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February 24, 2009
Also appeared in print Mar. 2, 2009, p. 30


Carbon-Observing Satellite Mission Fails

Spacecraft plunges into ocean minutes after launch

Elizabeth K. Wilson

Orbital Sciences Corporation
Minutes after launch, NASA's OCO fell into the ocean.

NASA's much anticipated Orbiting Carbon Observatory (OCO) mission—which was to study global CO2 sources and sinks—has ended in dismal failure. The craft plunged into the ocean near Antarctica just minutes after launch on Tuesday morning.

At Vandenberg Air Force Base, in central California, where OCO was launched, a despondent group of engineers and scientists told the press that the craft's fairing—a protective clamshell-shaped structure encapsulating the satellite—failed to separate from the launch rocket. The satellite wasn't able to go into orbit and fell back to Earth, landing in the ocean.

The craft was expected to monitor, in high resolution, concentrations of CO2 from Earth's surface to the top of its atmosphere, providing vital information about the global distribution of the greenhouse gas (C&EN, Feb. 2, page 11).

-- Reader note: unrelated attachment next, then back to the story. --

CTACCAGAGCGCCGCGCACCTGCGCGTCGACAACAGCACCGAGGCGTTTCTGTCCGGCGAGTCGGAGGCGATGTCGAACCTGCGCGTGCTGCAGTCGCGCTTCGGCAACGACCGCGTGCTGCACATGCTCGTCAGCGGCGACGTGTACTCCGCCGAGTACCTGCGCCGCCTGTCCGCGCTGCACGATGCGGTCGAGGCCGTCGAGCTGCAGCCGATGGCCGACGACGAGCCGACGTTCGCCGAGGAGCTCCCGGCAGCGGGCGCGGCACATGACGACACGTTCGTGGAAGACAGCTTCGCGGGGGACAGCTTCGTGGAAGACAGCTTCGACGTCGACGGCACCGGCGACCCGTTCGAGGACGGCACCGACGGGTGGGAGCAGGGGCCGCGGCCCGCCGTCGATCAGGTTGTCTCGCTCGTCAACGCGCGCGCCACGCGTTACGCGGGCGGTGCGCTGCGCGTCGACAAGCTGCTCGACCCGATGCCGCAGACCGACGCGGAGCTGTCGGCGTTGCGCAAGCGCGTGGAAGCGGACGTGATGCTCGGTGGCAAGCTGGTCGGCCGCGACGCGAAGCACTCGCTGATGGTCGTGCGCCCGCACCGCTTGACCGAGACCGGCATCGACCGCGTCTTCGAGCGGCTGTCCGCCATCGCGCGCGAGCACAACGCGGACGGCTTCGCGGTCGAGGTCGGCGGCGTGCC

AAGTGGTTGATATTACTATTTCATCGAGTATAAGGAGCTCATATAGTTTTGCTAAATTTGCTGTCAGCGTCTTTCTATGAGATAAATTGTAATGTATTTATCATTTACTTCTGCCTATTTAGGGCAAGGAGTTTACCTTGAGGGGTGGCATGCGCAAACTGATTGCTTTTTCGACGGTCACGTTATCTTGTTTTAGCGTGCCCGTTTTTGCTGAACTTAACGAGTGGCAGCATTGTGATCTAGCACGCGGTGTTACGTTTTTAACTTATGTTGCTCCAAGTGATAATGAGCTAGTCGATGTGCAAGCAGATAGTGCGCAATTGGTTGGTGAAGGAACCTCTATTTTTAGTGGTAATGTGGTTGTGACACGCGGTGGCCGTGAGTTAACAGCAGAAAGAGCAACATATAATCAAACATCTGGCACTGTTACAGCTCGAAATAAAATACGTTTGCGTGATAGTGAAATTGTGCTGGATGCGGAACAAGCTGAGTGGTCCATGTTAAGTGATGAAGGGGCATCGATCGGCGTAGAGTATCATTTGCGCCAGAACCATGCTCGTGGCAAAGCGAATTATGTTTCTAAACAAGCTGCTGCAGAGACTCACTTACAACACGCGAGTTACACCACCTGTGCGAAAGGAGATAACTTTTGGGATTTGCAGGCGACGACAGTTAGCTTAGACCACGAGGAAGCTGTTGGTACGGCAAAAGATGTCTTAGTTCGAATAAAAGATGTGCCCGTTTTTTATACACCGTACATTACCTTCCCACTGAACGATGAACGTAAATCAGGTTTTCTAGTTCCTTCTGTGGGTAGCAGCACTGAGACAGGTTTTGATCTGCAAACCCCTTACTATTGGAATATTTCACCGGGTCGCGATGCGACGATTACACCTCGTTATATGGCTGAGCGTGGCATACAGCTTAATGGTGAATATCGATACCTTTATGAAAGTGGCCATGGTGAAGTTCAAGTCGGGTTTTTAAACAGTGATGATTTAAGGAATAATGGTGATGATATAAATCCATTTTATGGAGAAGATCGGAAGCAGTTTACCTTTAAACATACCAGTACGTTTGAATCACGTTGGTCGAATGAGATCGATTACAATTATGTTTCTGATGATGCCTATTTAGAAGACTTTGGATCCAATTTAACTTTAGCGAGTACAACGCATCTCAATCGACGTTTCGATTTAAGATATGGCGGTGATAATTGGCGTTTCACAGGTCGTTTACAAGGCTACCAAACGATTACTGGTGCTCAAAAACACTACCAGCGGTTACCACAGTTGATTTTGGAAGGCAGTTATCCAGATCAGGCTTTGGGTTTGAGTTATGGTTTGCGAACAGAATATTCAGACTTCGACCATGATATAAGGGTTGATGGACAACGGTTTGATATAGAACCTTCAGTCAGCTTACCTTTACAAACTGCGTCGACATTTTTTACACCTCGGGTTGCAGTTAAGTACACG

NASA is convening a panel to investigate the exact cause of the failure.

"For the science community, it's a huge disappointment, to the entire team that's worked years and years," Charles P. Dovale, NASA Launch Director said at the conference.

"It's very hard," added John Brunschwyler, OCO's project manager. "At a very personal level, we are upset."

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Chemical & Engineering News
ISSN 0009-2347
Copyright © 2009 American Chemical Society

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